Bhupendra Kanojia, who works as a construction worker in Mahim, is desperate to return to his hometown in Baliya, Uttar Pradesh. However, he is only left with Rs 450 after he paid for a medical certificate for him and his younger brother Bhuvendra.
Kanojia filed an application to return home with the local police in Dharavi, but the mandatory medical certificate cost him Rs 350 each. The 41-year-old daily wager was not even paid his salary for the entire month of March and had just Rs 2,500 when the lockdown began. Of the last Rs 1,150 left with him, Rs 700 was spent on the medical certificate for him and his brother, Kanojia claimed.
Advocate Rajendra Korde, president of Dharavi Redevelopment Committee and secretary of Shetkari Kamgar Paksha, has written to the chief minister of Maharashtra and collectors office alleging that, desperate to go home, migrant labourers are being exploited. "Their applications are not being accepted unless they fill the application with the names of a minimum of 25 people. Also, doctors across the city are charging anywhere between Rs 100 to 500 per head for a medical certificate. Facing a loss of income these labourers are being ripped off their last saved cash too."
Korde said that even if there are 25 people to be screened by a doctor, he will just sign one time on a form. Korde also alleged that, at many places, doctors are just looking at people and signing the medical certificate forms without any screening.
RTI activist Anil Galgali too, has alleged that many doctors are charging exorbitant sums to provide medical certificates, which is mandatory to allow people to travel from Maharashtra to their hometown. Galgali has demanded action against such doctors.
"Private doctors are charging anything between Rs 500 to Rs 4,500 from the poor and needy people in the name of issuing fitness/medical certificates,” said Galgali in his statement.
According to him, the lockdown has caused financial hardships to people and it is unfair to force them to pay to get a certificate. He too, has written a letter to the Maharashtra CM, Home Minister and Police Department demanding that the government should conduct free health checkups for the people willing to go to their hometown.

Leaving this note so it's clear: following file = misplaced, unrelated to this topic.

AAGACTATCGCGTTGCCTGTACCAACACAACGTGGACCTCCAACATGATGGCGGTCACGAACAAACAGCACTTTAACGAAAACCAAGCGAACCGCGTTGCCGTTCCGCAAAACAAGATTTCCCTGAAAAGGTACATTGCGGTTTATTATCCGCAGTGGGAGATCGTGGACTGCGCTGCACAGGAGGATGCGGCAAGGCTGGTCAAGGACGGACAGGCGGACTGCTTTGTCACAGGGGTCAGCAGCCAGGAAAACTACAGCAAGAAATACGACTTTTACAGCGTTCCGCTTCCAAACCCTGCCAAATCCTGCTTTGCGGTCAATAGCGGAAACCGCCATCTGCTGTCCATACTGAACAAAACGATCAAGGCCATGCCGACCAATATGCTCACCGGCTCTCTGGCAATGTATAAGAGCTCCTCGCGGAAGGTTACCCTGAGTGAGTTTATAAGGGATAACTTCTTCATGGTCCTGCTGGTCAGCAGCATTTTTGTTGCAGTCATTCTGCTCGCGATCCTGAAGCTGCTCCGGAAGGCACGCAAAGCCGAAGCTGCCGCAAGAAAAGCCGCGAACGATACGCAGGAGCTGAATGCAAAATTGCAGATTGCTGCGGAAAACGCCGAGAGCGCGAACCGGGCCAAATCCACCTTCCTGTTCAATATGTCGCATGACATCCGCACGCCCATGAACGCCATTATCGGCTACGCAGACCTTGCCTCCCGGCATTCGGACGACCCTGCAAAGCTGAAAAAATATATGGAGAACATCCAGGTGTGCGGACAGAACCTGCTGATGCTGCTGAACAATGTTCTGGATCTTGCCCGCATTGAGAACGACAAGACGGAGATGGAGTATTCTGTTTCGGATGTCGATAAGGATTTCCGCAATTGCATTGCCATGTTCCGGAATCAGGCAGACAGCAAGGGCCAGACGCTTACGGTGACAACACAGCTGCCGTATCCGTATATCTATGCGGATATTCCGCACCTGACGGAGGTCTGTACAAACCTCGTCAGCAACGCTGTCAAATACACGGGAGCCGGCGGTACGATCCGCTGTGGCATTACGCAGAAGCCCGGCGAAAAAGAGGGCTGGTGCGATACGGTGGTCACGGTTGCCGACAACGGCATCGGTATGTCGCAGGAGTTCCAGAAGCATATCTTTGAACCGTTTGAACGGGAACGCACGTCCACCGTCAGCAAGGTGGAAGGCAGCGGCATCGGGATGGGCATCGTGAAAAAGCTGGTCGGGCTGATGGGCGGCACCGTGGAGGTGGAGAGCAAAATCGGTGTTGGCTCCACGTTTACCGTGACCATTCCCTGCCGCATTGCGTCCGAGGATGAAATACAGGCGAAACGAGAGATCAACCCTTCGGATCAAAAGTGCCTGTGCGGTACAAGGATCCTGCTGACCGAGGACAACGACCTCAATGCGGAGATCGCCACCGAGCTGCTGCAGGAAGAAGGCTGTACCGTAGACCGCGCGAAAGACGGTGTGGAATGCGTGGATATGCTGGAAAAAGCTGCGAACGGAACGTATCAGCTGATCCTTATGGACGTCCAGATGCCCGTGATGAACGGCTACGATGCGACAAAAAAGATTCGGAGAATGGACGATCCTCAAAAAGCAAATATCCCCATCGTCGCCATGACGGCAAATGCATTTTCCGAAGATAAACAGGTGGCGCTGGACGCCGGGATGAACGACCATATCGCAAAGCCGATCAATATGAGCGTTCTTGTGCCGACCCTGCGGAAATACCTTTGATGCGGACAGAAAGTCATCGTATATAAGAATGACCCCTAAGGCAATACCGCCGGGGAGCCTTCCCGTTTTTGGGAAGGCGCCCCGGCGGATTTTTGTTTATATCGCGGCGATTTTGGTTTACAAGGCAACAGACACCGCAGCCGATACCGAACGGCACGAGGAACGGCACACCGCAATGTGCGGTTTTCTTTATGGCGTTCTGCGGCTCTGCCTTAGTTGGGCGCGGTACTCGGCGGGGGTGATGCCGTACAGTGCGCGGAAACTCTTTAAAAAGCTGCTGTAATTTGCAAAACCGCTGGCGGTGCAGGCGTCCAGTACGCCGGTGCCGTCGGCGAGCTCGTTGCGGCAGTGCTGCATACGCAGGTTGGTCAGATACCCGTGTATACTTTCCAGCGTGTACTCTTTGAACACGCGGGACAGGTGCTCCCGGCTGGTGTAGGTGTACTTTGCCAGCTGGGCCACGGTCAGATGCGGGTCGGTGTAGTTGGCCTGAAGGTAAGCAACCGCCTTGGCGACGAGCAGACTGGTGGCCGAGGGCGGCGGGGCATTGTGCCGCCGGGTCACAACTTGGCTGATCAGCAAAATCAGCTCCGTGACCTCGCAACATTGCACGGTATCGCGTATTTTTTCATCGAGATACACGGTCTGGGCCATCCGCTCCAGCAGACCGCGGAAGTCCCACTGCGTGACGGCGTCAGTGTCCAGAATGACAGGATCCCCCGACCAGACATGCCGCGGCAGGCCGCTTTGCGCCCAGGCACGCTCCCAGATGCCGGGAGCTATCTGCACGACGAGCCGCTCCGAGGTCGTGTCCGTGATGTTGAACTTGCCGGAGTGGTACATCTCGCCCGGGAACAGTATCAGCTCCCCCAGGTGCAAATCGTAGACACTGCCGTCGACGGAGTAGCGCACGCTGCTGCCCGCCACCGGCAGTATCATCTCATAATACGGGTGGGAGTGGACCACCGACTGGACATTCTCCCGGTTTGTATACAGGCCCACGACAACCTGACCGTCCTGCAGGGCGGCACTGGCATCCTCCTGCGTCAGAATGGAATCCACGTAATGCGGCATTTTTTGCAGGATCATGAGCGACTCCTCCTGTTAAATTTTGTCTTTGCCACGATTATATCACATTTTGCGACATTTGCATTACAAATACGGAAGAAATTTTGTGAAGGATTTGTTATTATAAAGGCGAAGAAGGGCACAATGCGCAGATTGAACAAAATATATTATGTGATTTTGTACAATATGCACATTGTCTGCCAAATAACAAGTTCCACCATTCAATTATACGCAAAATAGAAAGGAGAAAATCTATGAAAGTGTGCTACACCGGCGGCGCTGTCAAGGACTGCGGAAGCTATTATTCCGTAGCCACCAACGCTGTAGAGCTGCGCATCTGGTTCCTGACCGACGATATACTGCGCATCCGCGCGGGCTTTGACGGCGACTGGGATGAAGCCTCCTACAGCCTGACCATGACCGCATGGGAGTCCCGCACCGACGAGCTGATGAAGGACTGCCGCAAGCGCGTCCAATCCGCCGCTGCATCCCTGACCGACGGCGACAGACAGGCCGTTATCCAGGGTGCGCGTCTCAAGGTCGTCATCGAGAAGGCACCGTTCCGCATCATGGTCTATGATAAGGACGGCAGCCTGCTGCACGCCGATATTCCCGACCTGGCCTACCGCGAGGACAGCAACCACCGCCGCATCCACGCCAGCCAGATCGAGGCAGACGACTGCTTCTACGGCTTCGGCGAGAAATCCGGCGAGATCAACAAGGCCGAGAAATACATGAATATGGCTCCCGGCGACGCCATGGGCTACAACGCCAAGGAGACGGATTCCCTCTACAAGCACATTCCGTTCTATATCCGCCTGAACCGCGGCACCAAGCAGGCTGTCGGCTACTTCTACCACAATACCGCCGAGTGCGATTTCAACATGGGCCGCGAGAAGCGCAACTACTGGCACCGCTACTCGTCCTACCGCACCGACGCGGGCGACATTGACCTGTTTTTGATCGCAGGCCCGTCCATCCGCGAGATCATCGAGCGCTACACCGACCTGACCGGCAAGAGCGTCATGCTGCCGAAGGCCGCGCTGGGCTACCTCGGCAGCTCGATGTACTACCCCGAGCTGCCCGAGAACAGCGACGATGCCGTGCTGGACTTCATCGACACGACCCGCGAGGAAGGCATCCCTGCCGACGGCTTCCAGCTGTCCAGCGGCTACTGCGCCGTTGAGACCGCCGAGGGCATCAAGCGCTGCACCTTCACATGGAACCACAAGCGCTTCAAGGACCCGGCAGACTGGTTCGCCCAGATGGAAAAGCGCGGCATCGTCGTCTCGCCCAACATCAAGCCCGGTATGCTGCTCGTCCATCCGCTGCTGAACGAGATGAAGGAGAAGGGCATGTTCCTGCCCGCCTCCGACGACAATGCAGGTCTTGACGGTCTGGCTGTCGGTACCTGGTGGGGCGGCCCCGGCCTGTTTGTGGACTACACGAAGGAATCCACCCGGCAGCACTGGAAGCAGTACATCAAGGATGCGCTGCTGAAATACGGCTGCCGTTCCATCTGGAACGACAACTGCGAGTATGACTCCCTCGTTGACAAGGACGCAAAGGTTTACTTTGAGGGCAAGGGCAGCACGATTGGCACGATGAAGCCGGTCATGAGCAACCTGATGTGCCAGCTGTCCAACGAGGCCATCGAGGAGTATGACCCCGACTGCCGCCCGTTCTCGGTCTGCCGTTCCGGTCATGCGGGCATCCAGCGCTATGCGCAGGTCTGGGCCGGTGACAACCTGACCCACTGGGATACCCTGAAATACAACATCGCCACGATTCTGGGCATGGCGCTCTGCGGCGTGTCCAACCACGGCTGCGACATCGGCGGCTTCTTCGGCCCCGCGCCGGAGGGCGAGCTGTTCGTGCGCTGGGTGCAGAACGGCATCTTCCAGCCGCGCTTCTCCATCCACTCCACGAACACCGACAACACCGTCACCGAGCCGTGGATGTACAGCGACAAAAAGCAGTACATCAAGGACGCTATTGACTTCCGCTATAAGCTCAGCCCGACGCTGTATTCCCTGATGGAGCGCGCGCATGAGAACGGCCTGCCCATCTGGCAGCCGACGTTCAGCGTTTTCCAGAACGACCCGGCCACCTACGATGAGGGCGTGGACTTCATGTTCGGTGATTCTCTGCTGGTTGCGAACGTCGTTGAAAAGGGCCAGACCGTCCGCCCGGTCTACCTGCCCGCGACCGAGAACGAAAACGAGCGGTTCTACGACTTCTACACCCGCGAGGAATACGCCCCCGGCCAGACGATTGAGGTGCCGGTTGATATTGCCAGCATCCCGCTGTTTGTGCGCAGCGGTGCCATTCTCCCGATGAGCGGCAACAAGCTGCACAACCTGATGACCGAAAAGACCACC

Migrants in Maharashtra have to pay for their own way home. According to the government's rule, they have to organise themselves into a group of 25 to 30 and apply to the police or collector and make their own travel arrangements up to the train and bus stations.
With no clarity over the departure of trains for migrants from Mumbai, road journeys towards their hometown are currently the only option. Bus operators have been accepting bulk booking of a minimum of 25 people in 60 seater buses, owing to social distancing norms.
Hence, the police have been entertaining only those who are approaching them in a group of 25 people, alleged Korde. "This means a large number of migrants, who were on daily wages with no earnings during the lockdown, will not be able to make the journey unless they pay Rs 200 to Rs 500 per head for the medical certificate."
Shramik special trains will run from Nashik, Nagpur, Amravati (Rural) and MMR outskirts. Meanwhile, Shramik special train departures have picked up in Maharashtra. Three trains departed on Sunday, one each from Vasai and Bhiwandi to Gorakhpur carrying 1200 passengers. The third one departed from Nagpur to Lucknow on Sunday night with 927 passengers.
Despite the chances being slim, migrants thronged to police stations and local general practitioners clinics in large numbers across Mumbai and its outskirts to fill their applications and get a medical certificate. Many even complained that the procedure was very cumbersome, as the application requires several documents, including Aadhar card, which needs to be photocopied. "I had a very hard time getting a photocopy. It took me an entire day to trace a photocopy shop that was open. There is a huge queue outside the doctor's clinic. People start from morning 6am to 6.30 am," said Gyan Prakash Singh from Jaunpur.